Upcycling is a common-sense act that’s finally been given its own name. It’s an act that counters our throwaway culture, and applies at those moments when we decide not to chuck away an object because we don’t need it anymore (like something that’s broken) or because it’s served its single-use purpose (like a jam jar).
Recognising the potential these objects still have shows that whatever we’ll do with them will be preferable to rotting in a landfill or going through the high-energy-consumption rigmarole of recycling (if that’s even an option in your area).
Wikipedia gives this definition for upcycling: “the process of transforming by-products, waste materials, useless, or unwanted products into new materials or products perceived to be of greater quality, such as artistic value or environmental value.”
What differentiates upcycling from reusing is its creative dimension, and that the object’s new incarnation may have more value than its initial form and use. Reusing (ie, non-creative reuse) may sound less glamorous, but is equally important in reducing waste, and should be considered alongside upcycling.
Seeing potential in everyday objects is not only a rewarding exercise in imagination, it’s a positive civic and environmental act.
Large-scale upcycling campaigns
Such common-sense actions, which would have been normal and essential for our grandparents, are themselves being upcycled by companies. However, their intentions may be either genuine actions towards sustainable, circular production systems making the most of the discarded materials that still have value – or for PR purposes alone. But spotting the difference between genuine sustainability and PR is another story.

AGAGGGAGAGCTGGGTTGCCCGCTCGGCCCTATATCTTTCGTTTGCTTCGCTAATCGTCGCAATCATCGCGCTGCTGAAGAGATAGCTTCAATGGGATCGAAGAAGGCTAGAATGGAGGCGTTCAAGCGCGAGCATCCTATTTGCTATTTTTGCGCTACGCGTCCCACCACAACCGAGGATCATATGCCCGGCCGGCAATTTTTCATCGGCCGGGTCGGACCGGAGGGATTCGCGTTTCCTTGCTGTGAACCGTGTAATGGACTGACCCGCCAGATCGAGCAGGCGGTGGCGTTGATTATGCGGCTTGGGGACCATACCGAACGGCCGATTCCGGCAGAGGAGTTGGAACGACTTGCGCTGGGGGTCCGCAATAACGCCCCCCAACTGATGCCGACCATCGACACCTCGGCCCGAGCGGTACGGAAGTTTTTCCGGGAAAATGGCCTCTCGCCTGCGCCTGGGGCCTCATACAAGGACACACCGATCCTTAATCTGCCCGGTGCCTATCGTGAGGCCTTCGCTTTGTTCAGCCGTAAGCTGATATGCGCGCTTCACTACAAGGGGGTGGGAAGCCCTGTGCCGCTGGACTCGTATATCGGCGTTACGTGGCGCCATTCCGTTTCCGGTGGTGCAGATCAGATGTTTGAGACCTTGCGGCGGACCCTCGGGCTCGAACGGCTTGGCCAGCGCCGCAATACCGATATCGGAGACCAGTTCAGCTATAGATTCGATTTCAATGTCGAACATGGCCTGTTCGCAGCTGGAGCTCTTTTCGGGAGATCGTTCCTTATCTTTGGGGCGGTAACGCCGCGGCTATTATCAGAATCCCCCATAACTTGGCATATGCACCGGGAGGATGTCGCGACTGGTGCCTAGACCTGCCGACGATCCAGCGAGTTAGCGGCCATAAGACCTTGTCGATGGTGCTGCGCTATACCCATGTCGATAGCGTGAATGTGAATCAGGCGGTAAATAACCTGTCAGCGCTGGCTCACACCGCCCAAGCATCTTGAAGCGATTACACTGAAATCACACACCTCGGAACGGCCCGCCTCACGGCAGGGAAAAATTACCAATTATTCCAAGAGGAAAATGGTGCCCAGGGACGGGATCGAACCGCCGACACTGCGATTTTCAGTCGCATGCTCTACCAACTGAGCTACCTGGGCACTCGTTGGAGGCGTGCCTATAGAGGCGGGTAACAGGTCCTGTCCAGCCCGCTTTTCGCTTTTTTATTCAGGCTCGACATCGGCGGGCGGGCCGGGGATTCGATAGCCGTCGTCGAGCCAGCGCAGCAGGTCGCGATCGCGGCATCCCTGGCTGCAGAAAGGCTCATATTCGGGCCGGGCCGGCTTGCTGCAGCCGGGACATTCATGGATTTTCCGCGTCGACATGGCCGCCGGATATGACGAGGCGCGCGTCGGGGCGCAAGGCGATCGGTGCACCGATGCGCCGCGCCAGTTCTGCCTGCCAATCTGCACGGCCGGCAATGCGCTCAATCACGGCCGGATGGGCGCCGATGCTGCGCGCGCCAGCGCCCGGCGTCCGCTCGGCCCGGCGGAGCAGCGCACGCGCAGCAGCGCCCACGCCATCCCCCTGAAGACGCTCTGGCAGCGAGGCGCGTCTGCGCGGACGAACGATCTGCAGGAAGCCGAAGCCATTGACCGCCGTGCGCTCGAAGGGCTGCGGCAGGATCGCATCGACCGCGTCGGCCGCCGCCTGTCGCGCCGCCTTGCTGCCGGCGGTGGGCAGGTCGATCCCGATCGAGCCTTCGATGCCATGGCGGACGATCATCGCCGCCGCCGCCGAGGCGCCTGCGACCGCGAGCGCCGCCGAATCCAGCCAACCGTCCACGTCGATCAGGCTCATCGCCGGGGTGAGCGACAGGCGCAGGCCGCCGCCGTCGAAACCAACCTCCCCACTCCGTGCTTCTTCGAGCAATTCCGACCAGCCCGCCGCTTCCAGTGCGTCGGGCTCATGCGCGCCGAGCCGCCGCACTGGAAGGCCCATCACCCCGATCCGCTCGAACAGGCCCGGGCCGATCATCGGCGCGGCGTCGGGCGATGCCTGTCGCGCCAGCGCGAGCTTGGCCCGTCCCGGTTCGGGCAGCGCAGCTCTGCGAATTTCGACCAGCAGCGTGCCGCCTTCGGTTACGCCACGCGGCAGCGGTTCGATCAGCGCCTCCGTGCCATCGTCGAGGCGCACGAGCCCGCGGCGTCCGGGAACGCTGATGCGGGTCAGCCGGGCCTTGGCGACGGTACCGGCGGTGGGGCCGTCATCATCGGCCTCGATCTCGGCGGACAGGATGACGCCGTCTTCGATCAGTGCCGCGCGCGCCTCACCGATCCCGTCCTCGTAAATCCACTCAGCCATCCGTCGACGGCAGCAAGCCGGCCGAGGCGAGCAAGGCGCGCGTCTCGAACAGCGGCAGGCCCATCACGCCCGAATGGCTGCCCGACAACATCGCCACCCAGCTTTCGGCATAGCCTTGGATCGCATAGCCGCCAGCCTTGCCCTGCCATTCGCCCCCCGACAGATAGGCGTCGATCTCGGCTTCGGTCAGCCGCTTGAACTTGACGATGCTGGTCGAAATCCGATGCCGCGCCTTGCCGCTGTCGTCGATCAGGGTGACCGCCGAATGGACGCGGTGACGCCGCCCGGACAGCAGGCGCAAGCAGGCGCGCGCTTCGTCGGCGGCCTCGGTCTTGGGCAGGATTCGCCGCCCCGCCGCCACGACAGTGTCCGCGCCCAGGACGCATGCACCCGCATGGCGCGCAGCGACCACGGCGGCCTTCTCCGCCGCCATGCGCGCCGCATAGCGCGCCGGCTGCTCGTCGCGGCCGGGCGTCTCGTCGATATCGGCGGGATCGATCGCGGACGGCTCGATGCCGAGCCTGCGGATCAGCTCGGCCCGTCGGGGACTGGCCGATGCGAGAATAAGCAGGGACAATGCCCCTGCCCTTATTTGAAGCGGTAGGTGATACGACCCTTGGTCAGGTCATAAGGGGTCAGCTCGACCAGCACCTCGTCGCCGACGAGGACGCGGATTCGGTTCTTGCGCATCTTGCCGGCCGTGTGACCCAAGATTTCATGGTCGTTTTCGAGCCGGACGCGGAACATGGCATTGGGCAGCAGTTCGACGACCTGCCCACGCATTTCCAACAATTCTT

Taking cues from individual initiatives and a growing public fondness for creating less waste, companies are running their own upcycling campaigns. For instance, this shoe company wants used shoes back so materials can be repurposed, while this car company wants to upcycle discarded materials from automotive manufacturing and scrapping into jewellery, jumpsuits, bags, and assorted other clothing. Even discarded ingredients are being upcycled into food, and coffee grounds into biodegradable plastic. Ocean plastic is becoming shoes, phone cases, records, and cardigans – and the list keeps growing.
However, hoping that entrepreneurs will make something useful with all the available rubbish is just a dream: we produce more waste than we have the capacity to recycle or repurpose. The above initiatives are still uncommon, and seen as quirky one-offs that won’t last.
But even if we were to stop producing plastic and reduce waste, macro and micro upcycling would still be a necessity: the oceans are already choking in garbage, landfills are leaking toxins into the soil, and while burning non-recyclable garbage might seem like a good idea in a cold winter in a small Scandinavian town (where individuals recycle and reuse more than the average human), it isn’t a global-scale solution.
Small-scale upcycling and reusing
While waiting for companies and policymakers to tackle the waste issue, we can do our bit in our own homes. Upcycling can be fun, save money, and inspire others, creating ripples of change.
So, before donating or recycling the single-use or everyday objects in your house, see if there is anything else to do with them. The upcycling ideas below might help:
Glass jars and bottles
Ordinary glass jars are one of the most common objects that end up unwashed in the bin – yet they have more potential than most household objects. You don’t have to paint them, or make them into candle-holders or lamps; why not use them as containers for homemade jam or sauce or whatever you please?
Glass jars and bottles are accepted in most bulk markets and are the best containers for pretty much everything, from dry foods to liquids. Decanting dried foods and spices from their plastic or paper bags into glass jars will keep them safe from damp and insects. Instead of buying a sprouting container, use a large old jar and a piece of cloth instead. If preserving or fermenting for the winter, simply wash out old jars instead of buying new ones. You can even drink from jars. And the list goes on and on. 🔄
Though glass can be 100% recycled endlessly, transporting such heavy material to a recycling centre, and the process of making second-generation glass objects is energy intensive, creating its own ecological footprint.
Fast fashion or not, some clothes and textiles will become unwearable or unusable, even after mending and repairs. Theoretically, all textiles can be recycled, but in practice this only happens to a small percentage.
Turning them into cleaning rags is a good way to repurpose fabrics, but you can also upcycle most clothes, towels, and sheets.